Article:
An Island homeowner is relieved after a $2,000 scam involving her Kijiji rental ad was thwarted.
Anna Baldacchino learned her ad had been cloned by a scammer when she got a call in her home country, Malta, from Charlottetown police.
Kijiji told Baldacchino a potential renter who was asked to wire money got suspicious and called them and the police.
"They said that what might have happened was that the scammer took the details in my ad, looked up the persons on the 'wanted' part of Kijiji, where this particular lady was looking for a house in Charlottetown, and he advised her to send the money over," Baldacchino said.
Took down bogus ad
"He didn't even offer her to visit the house or view it. He just asked for the money to go directly into the Western Union, and then he would send her the keys. As if we would ever do that."
In a statement, Kijiji told CBC, "We've been working with Anna to protect the integrity of her ad as well as our other users. We're grateful to the third party who was helpful in alerting us, so that we could take down the bogus ad right away."
Charlottetown police and Kijiji haven't been able to trace the scammer.
Kijiji said, "Unfortunately, it's virtually impossible to trace the identities of offshore scammers, and that appears to be who is responsible in this case."
Tips from Kijiji
A spokesperson for Kijiji suggested these tips to help protect people from falling prey to a real estate scam.
- Will you actually be able to see the inside of the place before you give a deposit? Many foreign scammers will offer pictures but will not be able to show you inside. They will claim to be overseas but do not actually own it. Be sure to visit the property in which you're interested, to get an accurate idea of the space, conditions and the surroundings, and always bring a friend.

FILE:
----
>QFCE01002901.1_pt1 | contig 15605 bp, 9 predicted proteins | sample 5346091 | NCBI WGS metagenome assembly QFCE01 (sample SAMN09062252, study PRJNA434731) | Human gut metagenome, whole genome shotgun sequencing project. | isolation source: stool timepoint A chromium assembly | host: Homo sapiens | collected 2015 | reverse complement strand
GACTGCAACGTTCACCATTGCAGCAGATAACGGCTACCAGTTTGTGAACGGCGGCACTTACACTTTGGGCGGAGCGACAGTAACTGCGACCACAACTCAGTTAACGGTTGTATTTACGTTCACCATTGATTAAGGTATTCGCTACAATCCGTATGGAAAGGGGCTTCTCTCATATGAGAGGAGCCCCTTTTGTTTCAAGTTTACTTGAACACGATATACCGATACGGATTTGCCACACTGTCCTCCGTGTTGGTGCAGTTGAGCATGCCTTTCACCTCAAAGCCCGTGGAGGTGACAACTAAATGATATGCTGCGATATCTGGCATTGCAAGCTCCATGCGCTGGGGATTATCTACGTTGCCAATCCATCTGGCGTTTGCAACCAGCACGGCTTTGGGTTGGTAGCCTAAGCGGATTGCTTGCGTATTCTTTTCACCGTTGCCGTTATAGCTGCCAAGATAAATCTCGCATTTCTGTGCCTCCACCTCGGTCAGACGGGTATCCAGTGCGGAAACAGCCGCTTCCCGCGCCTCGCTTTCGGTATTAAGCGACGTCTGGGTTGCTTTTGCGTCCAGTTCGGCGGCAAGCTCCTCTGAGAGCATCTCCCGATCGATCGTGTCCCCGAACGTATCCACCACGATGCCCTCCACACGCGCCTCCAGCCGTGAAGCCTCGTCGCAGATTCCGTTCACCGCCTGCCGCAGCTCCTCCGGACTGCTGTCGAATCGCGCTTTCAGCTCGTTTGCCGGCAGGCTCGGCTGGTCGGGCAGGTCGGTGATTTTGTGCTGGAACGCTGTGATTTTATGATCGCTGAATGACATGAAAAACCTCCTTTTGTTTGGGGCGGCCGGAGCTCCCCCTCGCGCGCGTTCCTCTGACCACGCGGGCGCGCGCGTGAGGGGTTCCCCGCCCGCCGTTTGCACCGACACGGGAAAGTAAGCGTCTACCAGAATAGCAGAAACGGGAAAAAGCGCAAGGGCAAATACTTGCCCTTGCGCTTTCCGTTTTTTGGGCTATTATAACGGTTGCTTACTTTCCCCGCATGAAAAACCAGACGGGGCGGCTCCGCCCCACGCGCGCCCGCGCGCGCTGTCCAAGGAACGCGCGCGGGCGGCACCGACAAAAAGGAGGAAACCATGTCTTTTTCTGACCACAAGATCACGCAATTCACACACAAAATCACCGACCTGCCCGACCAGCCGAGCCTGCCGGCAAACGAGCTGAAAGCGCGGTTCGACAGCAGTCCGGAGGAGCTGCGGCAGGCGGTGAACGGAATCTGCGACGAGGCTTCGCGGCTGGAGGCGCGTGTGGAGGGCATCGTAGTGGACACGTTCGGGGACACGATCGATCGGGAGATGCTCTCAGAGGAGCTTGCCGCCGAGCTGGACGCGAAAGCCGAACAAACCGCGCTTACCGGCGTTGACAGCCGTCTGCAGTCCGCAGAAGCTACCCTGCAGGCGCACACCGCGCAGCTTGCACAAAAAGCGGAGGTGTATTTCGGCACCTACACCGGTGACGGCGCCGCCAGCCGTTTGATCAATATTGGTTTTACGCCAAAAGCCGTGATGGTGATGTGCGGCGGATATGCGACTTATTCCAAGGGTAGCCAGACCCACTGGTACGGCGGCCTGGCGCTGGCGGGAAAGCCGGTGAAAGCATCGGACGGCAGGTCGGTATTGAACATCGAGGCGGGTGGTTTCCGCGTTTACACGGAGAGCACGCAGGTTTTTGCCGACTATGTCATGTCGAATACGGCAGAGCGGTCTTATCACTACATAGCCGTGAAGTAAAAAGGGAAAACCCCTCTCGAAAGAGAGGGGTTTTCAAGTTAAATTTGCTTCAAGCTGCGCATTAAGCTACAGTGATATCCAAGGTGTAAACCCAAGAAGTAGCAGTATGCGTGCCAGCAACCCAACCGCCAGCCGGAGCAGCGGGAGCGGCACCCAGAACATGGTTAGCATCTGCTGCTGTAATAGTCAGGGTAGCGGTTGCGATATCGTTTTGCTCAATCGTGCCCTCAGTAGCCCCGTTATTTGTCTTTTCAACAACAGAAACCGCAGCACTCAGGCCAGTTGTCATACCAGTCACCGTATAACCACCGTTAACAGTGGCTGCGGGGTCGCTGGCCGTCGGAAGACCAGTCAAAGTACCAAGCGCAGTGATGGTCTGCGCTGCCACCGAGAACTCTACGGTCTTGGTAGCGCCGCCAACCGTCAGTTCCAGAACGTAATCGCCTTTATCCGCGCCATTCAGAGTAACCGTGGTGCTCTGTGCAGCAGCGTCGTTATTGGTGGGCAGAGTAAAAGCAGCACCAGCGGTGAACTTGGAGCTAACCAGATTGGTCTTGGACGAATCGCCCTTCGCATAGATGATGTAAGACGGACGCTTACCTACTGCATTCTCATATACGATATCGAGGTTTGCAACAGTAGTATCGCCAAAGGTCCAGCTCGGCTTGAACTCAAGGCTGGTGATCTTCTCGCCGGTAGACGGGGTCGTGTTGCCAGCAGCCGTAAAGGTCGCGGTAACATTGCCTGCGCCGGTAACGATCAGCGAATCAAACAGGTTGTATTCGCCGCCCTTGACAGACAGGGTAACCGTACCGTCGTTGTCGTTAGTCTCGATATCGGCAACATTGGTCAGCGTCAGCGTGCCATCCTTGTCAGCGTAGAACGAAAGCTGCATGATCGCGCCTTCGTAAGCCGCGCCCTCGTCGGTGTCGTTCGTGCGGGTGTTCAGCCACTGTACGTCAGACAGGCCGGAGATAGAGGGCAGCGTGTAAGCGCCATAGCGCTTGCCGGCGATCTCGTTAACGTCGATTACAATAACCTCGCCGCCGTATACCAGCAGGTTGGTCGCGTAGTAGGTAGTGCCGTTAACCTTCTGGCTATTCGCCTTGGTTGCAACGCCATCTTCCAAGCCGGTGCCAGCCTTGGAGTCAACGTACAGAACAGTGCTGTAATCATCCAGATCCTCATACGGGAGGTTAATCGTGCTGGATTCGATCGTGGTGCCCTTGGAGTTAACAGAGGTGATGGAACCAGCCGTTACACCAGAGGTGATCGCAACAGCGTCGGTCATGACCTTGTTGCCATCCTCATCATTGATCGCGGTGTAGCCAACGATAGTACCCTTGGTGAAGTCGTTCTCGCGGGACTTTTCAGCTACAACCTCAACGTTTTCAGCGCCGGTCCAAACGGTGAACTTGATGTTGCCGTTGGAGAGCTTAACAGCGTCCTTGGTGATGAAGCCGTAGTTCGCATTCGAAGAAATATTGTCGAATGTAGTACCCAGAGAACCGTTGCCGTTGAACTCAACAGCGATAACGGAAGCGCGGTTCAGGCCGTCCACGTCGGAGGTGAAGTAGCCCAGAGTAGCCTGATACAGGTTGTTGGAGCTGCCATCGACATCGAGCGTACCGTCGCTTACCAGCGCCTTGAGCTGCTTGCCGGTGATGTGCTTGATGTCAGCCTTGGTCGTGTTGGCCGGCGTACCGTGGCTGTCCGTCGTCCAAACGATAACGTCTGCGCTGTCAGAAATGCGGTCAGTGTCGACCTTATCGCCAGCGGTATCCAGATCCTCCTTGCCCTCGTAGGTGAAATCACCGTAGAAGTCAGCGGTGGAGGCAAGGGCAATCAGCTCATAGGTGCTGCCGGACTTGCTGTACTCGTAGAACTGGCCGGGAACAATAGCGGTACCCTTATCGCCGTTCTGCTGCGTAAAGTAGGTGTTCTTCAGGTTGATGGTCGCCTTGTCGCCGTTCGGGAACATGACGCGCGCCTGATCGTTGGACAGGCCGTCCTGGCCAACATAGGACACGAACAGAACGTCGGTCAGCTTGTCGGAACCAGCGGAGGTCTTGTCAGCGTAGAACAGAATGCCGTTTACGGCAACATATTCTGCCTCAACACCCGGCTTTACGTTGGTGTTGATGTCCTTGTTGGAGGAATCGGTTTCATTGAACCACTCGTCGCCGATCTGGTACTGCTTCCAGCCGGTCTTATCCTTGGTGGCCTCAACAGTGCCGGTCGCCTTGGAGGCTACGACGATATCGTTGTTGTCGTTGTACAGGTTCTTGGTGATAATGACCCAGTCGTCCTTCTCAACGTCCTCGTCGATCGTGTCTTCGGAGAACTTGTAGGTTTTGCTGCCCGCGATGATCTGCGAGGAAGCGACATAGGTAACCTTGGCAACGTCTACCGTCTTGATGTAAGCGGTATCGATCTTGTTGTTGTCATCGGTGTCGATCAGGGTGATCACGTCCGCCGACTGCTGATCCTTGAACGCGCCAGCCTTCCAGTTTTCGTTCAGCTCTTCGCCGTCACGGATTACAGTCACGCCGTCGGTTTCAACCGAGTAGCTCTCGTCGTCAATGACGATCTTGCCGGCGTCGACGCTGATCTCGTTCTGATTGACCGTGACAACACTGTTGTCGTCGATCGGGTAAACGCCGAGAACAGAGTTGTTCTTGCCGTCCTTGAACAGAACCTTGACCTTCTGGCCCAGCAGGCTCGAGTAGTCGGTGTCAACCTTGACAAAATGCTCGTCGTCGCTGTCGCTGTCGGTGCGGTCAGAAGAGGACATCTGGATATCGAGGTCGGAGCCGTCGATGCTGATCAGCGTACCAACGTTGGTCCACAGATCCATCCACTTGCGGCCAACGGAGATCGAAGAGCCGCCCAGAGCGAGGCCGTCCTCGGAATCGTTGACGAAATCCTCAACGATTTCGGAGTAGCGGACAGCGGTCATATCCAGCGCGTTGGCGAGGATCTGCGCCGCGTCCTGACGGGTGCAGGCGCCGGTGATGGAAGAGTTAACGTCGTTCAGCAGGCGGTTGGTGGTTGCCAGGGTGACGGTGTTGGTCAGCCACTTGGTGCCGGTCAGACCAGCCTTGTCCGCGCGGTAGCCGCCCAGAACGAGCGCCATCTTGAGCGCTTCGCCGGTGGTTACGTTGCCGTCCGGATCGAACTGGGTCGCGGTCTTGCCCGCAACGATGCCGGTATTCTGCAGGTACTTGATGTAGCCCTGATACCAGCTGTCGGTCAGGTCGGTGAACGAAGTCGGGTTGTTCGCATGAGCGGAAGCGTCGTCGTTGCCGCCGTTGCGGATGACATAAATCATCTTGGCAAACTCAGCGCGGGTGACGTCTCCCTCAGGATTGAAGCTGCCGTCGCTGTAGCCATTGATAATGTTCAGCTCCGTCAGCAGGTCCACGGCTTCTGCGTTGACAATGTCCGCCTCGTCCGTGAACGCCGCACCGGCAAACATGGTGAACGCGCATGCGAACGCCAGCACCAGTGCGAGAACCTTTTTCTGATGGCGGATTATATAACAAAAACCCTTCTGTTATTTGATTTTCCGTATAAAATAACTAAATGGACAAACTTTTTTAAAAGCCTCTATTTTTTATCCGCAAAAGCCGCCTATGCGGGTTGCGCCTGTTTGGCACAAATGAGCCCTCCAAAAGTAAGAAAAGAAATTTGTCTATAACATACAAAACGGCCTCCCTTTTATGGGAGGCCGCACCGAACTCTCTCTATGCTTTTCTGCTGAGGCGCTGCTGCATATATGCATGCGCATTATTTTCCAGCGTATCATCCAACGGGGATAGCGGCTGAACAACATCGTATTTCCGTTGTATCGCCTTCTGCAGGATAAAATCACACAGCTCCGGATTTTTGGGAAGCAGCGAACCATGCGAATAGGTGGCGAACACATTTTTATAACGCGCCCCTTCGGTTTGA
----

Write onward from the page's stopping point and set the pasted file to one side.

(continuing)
- Be wary of photos that look either professional, are very low resolution or of little relevance.
- Watch out for overly flowery descriptions and extensive lists of features as these are often signs of a realtor marketing a property, and not that of a landlord trying to rent out their house/apartment. Another warning sign is descriptions of repairs like the roof or furnace, as that is not relevant to renters, only buyers. These are often copied from other real estate sites by scammers to appear as descriptive as possible.
- Be careful of ads that ask for responses that include age, occupation, income, gender and more personal information such as bank or social insurance card number; these can often be attempts by scammers to store information.
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